Shaky worm fishing is a bit like drop-shotting. It's not intended as a "search" or "power" technique but rather one of finesse to be used when the location of bass is known, but for whatever reason they will not bite. It's a "focused, precise" presentation which is aimed at and kept in a specific location. It's mostly characterized as lead-head jigs combined with short plastic fishing worms that are "shaken" gently to create an image of a bottom feeding creature. This little rig is called a shaky head rig.
Shaky Worm Fishing - When And Where?
Thought of as a clear water technique and probably most effective there, many have success in stained water as well.
Best times of the year to fish it? Well, I find it effective virtually year round to differing degrees. However, it is reasonable to identify post-spawn, after summer cold fronts and during winter when bass tend to go hold along bluffs as some of the better times for the shaky-worm. The one exception is pre-spawn as the bass are in an aggressive state of mind and many other non-finesse lures work well.
Shaky worm fishing is recognized as a very good technique for use around boat docks, rock ledges, gravel points, standing timber and other forms of wood cover. The one place to avoid? Thick grass.
Simple for sure. Cast to your target area. Let your lure sink to the bottom. Make sure you do this on "slack" line so the lure sinks straight down to the target and does not swing back toward you away from where you feel the bass are located.
Once on the bottom, while holding your hod tip at about the 10:00 position, maintain a bow in your line from your rod tip to the water's surface. An important aspect of shaky worm fishing is fishing it on slack line. Why? Because imparting a subtle shake to a slack line causes the worm's tail to move but does not move the entire rig from its spot on the bottom. You want to move your line, not your lure. Shake, then pause, then shake again. Don't hop it along, scoot it.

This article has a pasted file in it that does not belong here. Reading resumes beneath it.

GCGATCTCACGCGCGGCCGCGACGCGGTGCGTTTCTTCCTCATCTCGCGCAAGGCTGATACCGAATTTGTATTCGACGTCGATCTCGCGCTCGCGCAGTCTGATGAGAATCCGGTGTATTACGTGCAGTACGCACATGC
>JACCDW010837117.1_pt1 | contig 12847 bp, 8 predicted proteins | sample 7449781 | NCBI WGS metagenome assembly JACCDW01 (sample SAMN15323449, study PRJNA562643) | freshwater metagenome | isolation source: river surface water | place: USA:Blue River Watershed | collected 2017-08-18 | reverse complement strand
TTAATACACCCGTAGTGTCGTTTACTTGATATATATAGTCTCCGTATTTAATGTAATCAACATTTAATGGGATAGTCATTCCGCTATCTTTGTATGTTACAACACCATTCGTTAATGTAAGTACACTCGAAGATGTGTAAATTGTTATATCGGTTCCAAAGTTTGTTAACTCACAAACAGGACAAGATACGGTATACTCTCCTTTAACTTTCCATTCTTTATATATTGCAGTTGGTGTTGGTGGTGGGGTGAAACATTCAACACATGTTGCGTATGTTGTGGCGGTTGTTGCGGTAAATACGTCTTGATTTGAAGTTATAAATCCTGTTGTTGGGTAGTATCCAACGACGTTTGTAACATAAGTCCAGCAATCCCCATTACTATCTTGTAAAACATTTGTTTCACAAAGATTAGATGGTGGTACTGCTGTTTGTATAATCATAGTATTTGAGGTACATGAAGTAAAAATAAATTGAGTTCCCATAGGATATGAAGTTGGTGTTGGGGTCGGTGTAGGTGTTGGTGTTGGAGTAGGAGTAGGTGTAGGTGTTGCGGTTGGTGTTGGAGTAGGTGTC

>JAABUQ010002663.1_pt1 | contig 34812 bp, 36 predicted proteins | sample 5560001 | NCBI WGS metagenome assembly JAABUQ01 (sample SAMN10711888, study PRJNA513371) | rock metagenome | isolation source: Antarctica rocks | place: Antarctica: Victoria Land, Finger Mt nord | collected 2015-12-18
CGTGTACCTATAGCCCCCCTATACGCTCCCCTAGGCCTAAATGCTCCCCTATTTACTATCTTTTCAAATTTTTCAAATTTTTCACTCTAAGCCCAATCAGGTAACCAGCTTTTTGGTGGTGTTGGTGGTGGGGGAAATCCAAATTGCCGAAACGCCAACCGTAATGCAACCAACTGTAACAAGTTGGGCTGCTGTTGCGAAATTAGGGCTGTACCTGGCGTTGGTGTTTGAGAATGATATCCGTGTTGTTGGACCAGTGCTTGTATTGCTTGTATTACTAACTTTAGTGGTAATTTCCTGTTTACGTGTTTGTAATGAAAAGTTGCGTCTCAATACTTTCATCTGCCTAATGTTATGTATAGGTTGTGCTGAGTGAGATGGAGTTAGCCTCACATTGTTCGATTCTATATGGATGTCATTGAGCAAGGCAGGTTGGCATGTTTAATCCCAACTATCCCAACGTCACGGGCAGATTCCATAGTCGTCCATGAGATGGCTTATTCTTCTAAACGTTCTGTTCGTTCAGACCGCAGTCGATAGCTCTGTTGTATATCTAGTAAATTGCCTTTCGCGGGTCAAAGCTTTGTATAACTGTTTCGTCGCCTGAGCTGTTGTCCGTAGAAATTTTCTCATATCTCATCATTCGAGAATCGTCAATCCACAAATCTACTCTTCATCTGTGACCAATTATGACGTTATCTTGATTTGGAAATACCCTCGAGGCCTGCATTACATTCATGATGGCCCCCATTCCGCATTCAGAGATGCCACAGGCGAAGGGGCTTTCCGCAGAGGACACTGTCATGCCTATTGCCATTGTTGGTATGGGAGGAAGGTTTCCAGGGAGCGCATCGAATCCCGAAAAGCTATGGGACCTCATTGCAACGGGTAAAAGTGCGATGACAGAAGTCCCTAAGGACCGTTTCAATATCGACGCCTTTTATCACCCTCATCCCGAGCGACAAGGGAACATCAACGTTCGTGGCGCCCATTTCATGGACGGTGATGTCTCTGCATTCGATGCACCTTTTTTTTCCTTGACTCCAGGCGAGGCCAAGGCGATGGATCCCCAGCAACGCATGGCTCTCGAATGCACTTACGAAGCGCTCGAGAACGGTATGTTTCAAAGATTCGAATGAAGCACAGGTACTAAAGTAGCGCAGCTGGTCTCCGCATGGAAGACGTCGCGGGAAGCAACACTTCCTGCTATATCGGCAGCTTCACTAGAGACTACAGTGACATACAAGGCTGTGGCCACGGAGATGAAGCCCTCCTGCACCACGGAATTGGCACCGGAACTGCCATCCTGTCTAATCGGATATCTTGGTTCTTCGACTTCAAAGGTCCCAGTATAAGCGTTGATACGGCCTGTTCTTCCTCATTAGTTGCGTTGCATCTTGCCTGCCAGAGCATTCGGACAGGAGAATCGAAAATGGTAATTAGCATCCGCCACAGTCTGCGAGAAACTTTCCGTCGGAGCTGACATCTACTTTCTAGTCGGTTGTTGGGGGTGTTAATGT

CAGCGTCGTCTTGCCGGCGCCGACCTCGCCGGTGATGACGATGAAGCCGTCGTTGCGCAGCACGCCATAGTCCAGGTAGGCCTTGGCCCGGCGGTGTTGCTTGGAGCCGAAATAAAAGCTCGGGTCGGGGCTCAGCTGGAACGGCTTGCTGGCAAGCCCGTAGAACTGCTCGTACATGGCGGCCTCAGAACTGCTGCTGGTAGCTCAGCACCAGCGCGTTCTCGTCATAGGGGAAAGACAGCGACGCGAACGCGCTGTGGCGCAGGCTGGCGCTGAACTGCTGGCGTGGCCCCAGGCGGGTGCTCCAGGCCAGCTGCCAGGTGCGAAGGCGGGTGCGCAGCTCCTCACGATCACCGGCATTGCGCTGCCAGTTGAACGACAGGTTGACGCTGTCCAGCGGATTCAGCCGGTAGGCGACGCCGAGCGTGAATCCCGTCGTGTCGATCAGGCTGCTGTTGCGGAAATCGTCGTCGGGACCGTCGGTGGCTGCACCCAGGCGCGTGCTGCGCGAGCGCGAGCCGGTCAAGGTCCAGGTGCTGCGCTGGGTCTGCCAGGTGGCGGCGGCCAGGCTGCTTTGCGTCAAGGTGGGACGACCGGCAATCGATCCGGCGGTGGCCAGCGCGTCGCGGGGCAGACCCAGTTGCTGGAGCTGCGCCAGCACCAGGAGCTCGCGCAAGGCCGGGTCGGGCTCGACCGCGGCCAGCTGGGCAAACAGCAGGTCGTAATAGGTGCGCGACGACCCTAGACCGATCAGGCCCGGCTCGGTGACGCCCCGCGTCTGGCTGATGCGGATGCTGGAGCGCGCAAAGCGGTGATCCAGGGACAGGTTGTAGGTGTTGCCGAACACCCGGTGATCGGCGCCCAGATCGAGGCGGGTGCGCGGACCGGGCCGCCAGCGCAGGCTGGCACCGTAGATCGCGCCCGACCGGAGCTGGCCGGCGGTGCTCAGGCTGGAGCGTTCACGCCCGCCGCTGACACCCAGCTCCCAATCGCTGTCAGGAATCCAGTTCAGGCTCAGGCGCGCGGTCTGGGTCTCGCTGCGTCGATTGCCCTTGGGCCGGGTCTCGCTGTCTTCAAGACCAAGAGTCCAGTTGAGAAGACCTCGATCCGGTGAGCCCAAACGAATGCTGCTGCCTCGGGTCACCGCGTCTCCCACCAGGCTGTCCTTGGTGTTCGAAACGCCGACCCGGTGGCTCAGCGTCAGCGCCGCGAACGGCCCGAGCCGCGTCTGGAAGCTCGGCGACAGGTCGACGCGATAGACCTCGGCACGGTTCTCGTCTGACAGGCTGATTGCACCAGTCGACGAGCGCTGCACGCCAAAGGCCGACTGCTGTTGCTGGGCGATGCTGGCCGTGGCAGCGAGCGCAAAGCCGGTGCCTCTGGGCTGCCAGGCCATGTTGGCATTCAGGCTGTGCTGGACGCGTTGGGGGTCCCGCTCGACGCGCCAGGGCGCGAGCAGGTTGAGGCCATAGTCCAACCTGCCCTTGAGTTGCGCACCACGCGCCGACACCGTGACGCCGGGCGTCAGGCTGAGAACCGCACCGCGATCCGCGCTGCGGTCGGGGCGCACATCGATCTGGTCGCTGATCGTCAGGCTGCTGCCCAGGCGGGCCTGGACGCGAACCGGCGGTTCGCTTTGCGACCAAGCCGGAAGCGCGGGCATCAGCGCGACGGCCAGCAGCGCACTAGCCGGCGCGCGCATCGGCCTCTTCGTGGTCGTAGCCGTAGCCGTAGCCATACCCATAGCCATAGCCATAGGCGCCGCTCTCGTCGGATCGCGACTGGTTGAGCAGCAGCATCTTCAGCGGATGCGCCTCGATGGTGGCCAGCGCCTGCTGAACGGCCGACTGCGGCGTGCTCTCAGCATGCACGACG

By the way. There is nothing negative about shaking the rig as it drops. In fact, strikes do occur on shaky head rigs on the drop, though most happen after they hit bottom.
Now I'm not saying you leave your lure in one spot shaking it incessantly till your wrist hurts. That you never move it. Strikes often occur within seconds after "touchdown" on the bottom. If not, you then begin to shake it. After a short period, and you decide what is short. Slowly drag the rig across the bottom till to another spot and begin shaking again.
The Art of Shaking
The force used for "shaking" your rig is subtle. The best motion is one that utilizes moving just the forearm an inch or two while keeping the wrist stiff. Basically, you're taking up the loop slack when you move your forearm up and releasing it again when you move your forearm downward. No wrist flexing or total arm action necessary. This would move your lure too far from the target or lift it off the bottom. It's the same forearm, elbow posture used when you lift a beer to your mouth. You know what I mean now don't you?
Now everybody has his/her own way of doing this. The goal is to leave the lure shaking on the bottom in one place till you're ready to move it. Not before. You shake the line which subtly gives motion to the the jig and worm in place. You should not actually be moving the lure across the bottom!
A good rod for shaky worm fishing is a spinning rod 6'6" to 7' in length. A rod that has a very forgiving tip that is easy on light line, remember 6-8lb test is the norm, but a strong butt to enable sweeping hook-sets should be sought. In fact, most companies make rods that are technique specific for shaky-worm fishing. G. Loomis has an excellent shaky head rod series. They're fast at the tip but have plenty of backbone as well. I most often use a G. Loomis SHR822S which is 6'10" in length with a Mag M power and XF action tip. If you're not into such specialty rods any medium action rod with a soft tip and good backbone will suffice.